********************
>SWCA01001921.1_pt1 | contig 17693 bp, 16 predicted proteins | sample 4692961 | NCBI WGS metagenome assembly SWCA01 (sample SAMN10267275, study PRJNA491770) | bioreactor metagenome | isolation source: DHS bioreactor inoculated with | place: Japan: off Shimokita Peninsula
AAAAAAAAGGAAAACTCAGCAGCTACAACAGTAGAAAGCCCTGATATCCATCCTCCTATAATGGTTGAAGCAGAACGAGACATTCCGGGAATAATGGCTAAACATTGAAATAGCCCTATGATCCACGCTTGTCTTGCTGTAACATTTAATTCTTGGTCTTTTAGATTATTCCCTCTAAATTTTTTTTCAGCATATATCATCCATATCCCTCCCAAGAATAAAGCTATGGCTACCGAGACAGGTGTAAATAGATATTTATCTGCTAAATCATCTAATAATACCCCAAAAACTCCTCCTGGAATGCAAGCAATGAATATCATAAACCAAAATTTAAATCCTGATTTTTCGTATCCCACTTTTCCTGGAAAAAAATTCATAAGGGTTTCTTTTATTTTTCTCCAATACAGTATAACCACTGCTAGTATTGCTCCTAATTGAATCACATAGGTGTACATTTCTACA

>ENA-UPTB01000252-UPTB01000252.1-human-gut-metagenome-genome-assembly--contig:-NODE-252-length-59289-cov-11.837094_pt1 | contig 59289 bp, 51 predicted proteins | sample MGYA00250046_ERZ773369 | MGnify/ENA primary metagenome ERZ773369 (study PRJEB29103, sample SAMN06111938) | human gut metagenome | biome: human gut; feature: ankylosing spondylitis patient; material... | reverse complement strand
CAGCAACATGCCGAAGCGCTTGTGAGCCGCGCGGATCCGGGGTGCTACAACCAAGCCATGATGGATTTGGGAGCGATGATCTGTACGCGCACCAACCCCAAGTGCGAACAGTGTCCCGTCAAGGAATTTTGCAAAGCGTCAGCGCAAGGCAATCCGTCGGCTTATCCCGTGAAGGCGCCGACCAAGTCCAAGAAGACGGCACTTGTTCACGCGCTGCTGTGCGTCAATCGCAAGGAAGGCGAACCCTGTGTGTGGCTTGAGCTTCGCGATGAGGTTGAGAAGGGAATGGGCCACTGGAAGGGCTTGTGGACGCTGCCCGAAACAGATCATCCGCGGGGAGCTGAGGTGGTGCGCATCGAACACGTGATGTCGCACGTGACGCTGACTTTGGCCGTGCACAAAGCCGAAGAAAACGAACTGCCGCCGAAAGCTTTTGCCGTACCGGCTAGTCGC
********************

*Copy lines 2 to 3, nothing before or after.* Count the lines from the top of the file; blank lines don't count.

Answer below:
AAAAAAAAGGAAAACTCAGCAGCTACAACAGTAGAAAGCCCTGATATCCATCCTCCTATAATGGTTGAAGCAGAACGAGACATTCCGGGAATAATGGCTAAACATTGAAATAGCCCTATGATCCACGCTTGTCTTGCTGTAACATTTAATTCTTGGTCTTTTAGATTATTCCCTCTAAATTTTTTTTCAGCATATATCATCCATATCCCTCCCAAGAATAAAGCTATGGCTACCGAGACAGGTGTAAATAGATATTTATCTGCTAAATCATCTAATAATACCCCAAAAACTCCTCCTGGAATGCAAGCAATGAATATCATAAACCAAAATTTAAATCCTGATTTTTCGTATCCCACTTTTCCTGGAAAAAAATTCATAAGGGTTTCTTTTATTTTTCTCCAATACAGTATAACCACTGCTAGTATTGCTCCTAATTGAATCACATAGGTGTACATTTCTACA

>ENA-UPTB01000252-UPTB01000252.1-human-gut-metagenome-genome-assembly--contig:-NODE-252-length-59289-cov-11.837094_pt1 | contig 59289 bp, 51 predicted proteins | sample MGYA00250046_ERZ773369 | MGnify/ENA primary metagenome ERZ773369 (study PRJEB29103, sample SAMN06111938) | human gut metagenome | biome: human gut; feature: ankylosing spondylitis patient; material... | reverse complement strand